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Reliance On Outdated Usernames And Passwords Is Slowing Digital Progress

Despite the fact that we’re more connected than ever, and doing more online than ever, the login experience is remarkably and consistently … old school.

Think of the legal pads you use, or post-its, to jot down those usernames and passwords. The (slightly) more tech savvy among us might use excel spreadsheets to keep track of it all. But no doubt you’re experiencing what might be likened to “password creep” or sprawl. Keeping track of it all is a challenge.

“We’re going to have to start thinking differently about login and authentication and thinking differently begins with designing systems differently,” Phillip Dunkelberger, CEO of Nok Nok, told Karen Webster.

The conversation came against the backdrop where we are all connected. And about 29 percent of us are “superconnected,” with six (or more) devices in hand. Sixty percent of millennials and more than half of high-income earners have increased their use of online and mobile payments. Superconnected consumers (consumers who have six or more connected devices) are convenience-focused, and their increasing adoption of digital banking highlights their comfort with digital tools.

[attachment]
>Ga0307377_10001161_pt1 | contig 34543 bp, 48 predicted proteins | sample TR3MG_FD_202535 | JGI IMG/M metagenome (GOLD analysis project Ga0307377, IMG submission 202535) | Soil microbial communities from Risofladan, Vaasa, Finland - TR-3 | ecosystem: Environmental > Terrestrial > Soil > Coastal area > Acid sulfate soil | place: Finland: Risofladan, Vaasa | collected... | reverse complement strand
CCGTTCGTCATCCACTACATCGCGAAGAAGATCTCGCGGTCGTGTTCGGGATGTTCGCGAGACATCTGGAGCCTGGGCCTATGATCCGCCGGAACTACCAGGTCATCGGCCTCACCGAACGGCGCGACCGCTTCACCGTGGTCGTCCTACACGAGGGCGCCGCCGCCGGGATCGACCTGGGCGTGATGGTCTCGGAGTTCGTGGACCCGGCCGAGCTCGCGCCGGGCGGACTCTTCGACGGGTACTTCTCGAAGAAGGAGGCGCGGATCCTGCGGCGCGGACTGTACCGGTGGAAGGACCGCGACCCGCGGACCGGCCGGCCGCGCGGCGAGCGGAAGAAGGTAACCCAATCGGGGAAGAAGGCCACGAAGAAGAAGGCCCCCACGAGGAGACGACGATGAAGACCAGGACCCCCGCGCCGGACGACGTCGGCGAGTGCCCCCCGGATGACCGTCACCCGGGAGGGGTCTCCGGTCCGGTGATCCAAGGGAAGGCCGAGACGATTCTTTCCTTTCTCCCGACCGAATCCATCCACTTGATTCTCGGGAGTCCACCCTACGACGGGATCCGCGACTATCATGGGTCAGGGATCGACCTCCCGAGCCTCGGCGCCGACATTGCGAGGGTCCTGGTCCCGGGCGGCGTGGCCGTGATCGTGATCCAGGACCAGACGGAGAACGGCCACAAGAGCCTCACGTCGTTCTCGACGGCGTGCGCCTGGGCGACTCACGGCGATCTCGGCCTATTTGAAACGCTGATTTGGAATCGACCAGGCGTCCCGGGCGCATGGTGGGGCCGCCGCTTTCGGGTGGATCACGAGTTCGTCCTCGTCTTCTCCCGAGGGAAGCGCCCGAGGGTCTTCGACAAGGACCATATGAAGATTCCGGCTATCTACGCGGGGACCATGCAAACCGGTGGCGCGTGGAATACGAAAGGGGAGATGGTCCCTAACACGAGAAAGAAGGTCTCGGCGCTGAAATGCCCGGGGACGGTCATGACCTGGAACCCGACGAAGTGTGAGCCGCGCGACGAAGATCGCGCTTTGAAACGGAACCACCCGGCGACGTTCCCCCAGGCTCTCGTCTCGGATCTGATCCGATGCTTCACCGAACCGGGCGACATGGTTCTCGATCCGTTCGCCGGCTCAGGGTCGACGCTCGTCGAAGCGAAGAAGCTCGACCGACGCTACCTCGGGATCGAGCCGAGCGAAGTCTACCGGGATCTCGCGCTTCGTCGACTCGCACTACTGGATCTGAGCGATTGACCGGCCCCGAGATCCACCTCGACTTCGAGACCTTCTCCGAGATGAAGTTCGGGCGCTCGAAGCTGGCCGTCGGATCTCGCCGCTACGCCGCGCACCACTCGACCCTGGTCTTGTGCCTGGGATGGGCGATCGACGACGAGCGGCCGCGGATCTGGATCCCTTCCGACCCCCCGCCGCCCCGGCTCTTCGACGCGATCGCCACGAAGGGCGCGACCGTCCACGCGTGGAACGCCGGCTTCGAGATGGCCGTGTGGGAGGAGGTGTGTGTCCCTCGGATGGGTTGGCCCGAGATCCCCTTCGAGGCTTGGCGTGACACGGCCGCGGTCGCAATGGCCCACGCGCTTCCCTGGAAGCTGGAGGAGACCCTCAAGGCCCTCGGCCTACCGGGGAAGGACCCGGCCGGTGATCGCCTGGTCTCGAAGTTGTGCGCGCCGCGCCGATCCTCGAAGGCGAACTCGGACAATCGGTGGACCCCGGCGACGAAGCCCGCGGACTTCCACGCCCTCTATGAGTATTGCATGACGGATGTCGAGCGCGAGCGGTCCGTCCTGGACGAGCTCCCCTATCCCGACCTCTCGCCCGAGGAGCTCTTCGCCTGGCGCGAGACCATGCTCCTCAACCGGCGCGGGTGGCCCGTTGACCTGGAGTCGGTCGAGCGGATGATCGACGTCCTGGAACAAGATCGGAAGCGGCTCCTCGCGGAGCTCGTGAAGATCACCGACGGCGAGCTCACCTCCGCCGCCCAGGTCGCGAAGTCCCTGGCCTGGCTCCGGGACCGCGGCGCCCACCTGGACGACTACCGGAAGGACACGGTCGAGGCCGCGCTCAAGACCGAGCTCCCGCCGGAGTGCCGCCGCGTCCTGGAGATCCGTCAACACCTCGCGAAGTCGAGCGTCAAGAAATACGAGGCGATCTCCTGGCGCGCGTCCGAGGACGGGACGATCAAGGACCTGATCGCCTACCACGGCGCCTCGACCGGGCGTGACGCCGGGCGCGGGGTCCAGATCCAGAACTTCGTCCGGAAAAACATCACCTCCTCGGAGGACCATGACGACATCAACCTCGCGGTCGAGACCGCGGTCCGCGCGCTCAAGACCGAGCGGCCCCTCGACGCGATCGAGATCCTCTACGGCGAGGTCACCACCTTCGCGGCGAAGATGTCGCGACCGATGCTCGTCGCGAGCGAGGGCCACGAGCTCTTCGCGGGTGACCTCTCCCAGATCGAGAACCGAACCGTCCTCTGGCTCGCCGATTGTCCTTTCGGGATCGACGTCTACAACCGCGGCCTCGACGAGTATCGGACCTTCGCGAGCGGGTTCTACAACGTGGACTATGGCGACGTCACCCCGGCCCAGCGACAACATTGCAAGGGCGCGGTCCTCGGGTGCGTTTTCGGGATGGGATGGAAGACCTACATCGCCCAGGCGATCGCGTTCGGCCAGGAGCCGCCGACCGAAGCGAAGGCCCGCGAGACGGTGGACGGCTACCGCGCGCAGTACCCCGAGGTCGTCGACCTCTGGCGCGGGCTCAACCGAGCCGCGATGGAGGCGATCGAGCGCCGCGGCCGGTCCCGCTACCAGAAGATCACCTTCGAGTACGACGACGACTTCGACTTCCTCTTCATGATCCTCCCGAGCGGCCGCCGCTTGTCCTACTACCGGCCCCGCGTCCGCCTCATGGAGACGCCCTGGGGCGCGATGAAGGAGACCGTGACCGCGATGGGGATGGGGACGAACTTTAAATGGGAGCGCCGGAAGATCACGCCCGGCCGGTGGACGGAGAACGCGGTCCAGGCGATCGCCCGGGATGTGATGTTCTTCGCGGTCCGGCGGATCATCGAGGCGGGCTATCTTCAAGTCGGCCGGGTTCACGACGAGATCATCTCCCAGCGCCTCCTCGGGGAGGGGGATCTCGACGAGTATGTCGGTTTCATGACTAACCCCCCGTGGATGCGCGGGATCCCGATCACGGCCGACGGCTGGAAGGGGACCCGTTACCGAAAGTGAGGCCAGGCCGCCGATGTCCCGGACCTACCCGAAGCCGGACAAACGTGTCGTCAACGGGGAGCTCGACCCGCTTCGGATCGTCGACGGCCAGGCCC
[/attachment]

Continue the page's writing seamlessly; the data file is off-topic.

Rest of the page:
But even as we wield more devices, accessing and using them should be made a bit easier. Authentication, he said, needs a radical overhaul in the connected economy.

“We haven’t gotten to the promised land yet. And I think the journey there is going to take some time,” said Dunkelberger.

Begin With The Infrastructure 

Start first, then, with the tech, the infrastructure, itself.

“The broad user base needs a better way to access information and data,” he said. “They need to do it securely and cost effectively,” and the password represents a stumbling block.

In short, the login needs to be user-centric, which means that that firms need to examine their infrastructure if they want to serve the younger consumers — the millennials and Generation Z consumers that are the future of commerce (and the connected economy).